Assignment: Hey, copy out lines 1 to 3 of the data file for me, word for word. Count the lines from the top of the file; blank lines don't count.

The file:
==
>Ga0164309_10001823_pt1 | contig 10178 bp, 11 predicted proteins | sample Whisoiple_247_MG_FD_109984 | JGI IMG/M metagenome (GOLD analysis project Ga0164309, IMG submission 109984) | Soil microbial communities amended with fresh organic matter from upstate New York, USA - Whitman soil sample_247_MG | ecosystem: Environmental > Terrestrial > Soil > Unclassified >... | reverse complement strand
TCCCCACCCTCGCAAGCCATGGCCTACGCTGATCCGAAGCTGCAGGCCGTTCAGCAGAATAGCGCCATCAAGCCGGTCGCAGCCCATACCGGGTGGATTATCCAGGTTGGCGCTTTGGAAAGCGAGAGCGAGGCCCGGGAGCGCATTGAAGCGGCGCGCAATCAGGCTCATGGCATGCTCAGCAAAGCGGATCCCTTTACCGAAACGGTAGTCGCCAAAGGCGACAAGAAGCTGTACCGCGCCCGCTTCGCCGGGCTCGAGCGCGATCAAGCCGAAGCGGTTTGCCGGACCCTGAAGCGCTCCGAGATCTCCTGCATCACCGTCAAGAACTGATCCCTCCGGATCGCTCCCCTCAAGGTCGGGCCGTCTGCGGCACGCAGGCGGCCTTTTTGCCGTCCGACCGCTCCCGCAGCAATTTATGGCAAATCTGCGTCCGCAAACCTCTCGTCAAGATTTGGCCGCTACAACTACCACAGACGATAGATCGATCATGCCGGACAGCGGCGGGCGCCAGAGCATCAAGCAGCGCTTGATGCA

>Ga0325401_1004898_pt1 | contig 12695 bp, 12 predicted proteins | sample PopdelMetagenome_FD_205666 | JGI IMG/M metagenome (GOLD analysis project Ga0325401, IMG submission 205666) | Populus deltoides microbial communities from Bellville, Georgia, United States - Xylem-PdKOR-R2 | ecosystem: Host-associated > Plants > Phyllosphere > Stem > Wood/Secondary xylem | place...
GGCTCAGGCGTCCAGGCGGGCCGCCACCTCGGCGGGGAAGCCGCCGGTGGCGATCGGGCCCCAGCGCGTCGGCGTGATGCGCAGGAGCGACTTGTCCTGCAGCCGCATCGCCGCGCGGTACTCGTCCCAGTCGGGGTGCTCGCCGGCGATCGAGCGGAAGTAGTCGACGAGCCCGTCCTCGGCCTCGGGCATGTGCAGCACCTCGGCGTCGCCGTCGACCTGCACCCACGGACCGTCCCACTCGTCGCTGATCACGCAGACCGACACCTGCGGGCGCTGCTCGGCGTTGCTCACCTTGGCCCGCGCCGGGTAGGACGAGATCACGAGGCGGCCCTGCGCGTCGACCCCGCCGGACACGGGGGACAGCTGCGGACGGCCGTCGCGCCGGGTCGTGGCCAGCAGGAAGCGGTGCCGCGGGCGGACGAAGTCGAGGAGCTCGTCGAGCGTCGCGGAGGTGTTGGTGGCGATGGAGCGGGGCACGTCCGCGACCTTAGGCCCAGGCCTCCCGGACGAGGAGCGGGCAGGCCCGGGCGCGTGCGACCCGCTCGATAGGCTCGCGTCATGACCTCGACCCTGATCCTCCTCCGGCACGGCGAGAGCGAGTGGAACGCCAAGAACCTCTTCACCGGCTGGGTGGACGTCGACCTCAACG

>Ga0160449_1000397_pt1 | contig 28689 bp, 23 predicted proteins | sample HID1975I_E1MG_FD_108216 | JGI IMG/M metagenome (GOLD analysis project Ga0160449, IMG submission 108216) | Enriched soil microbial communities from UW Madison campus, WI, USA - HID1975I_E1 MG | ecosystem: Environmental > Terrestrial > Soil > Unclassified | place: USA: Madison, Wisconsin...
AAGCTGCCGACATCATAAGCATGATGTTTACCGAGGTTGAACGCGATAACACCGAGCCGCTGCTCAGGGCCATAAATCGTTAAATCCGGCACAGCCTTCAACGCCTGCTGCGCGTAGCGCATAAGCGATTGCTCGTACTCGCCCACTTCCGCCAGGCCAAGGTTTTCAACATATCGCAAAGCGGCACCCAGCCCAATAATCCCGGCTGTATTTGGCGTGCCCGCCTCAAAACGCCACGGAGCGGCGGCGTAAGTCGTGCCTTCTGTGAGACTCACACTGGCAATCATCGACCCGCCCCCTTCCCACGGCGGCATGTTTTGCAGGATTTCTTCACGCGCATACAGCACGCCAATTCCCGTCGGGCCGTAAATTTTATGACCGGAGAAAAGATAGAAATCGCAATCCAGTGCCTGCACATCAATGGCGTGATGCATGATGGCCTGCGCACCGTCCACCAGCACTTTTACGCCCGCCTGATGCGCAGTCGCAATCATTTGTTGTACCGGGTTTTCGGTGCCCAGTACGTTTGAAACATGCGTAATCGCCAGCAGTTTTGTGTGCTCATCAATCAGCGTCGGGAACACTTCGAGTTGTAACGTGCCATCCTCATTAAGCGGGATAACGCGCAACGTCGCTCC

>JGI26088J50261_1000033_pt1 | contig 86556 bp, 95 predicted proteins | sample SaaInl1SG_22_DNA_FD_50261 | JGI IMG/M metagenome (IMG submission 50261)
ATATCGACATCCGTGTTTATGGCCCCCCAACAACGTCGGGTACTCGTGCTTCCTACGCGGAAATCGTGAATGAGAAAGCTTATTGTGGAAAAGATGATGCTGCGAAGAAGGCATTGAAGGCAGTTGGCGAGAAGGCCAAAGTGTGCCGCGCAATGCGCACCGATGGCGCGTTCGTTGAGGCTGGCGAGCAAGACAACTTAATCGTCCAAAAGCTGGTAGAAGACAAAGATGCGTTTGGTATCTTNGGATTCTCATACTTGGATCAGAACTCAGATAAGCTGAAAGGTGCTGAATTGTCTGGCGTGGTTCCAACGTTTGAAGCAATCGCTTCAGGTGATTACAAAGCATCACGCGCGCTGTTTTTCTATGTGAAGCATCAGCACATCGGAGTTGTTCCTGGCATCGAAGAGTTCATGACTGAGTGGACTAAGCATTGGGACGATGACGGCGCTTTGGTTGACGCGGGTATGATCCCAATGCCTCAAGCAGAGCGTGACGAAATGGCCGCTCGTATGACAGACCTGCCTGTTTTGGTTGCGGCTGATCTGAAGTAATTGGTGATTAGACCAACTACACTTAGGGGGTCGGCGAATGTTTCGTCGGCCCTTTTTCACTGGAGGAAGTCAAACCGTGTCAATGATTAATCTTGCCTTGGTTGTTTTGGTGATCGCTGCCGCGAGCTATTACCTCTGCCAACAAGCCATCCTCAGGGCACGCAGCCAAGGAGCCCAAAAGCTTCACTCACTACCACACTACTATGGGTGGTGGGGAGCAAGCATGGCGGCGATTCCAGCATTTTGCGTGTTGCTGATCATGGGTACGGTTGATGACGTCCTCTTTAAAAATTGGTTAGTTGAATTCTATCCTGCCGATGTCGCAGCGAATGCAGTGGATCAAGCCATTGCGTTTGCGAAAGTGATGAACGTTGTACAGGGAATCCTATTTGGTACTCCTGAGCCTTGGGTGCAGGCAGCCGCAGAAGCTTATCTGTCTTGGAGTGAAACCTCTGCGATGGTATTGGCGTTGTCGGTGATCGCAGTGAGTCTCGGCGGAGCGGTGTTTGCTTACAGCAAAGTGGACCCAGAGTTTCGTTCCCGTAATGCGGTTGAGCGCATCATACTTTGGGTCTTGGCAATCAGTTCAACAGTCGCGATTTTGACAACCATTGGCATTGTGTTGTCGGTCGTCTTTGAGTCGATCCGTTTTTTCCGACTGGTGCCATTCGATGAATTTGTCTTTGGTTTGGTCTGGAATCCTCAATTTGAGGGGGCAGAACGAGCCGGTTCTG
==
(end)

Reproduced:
>Ga0164309_10001823_pt1 | contig 10178 bp, 11 predicted proteins | sample Whisoiple_247_MG_FD_109984 | JGI IMG/M metagenome (GOLD analysis project Ga0164309, IMG submission 109984) | Soil microbial communities amended with fresh organic matter from upstate New York, USA - Whitman soil sample_247_MG | ecosystem: Environmental > Terrestrial > Soil > Unclassified >... | reverse complement strand
TCCCCACCCTCGCAAGCCATGGCCTACGCTGATCCGAAGCTGCAGGCCGTTCAGCAGAATAGCGCCATCAAGCCGGTCGCAGCCCATACCGGGTGGATTATCCAGGTTGGCGCTTTGGAAAGCGAGAGCGAGGCCCGGGAGCGCATTGAAGCGGCGCGCAATCAGGCTCATGGCATGCTCAGCAAAGCGGATCCCTTTACCGAAACGGTAGTCGCCAAAGGCGACAAGAAGCTGTACCGCGCCCGCTTCGCCGGGCTCGAGCGCGATCAAGCCGAAGCGGTTTGCCGGACCCTGAAGCGCTCCGAGATCTCCTGCATCACCGTCAAGAACTGATCCCTCCGGATCGCTCCCCTCAAGGTCGGGCCGTCTGCGGCACGCAGGCGGCCTTTTTGCCGTCCGACCGCTCCCGCAGCAATTTATGGCAAATCTGCGTCCGCAAACCTCTCGTCAAGATTTGGCCGCTACAACTACCACAGACGATAGATCGATCATGCCGGACAGCGGCGGGCGCCAGAGCATCAAGCAGCGCTTGATGCA

>Ga0325401_1004898_pt1 | contig 12695 bp, 12 predicted proteins | sample PopdelMetagenome_FD_205666 | JGI IMG/M metagenome (GOLD analysis project Ga0325401, IMG submission 205666) | Populus deltoides microbial communities from Bellville, Georgia, United States - Xylem-PdKOR-R2 | ecosystem: Host-associated > Plants > Phyllosphere > Stem > Wood/Secondary xylem | place...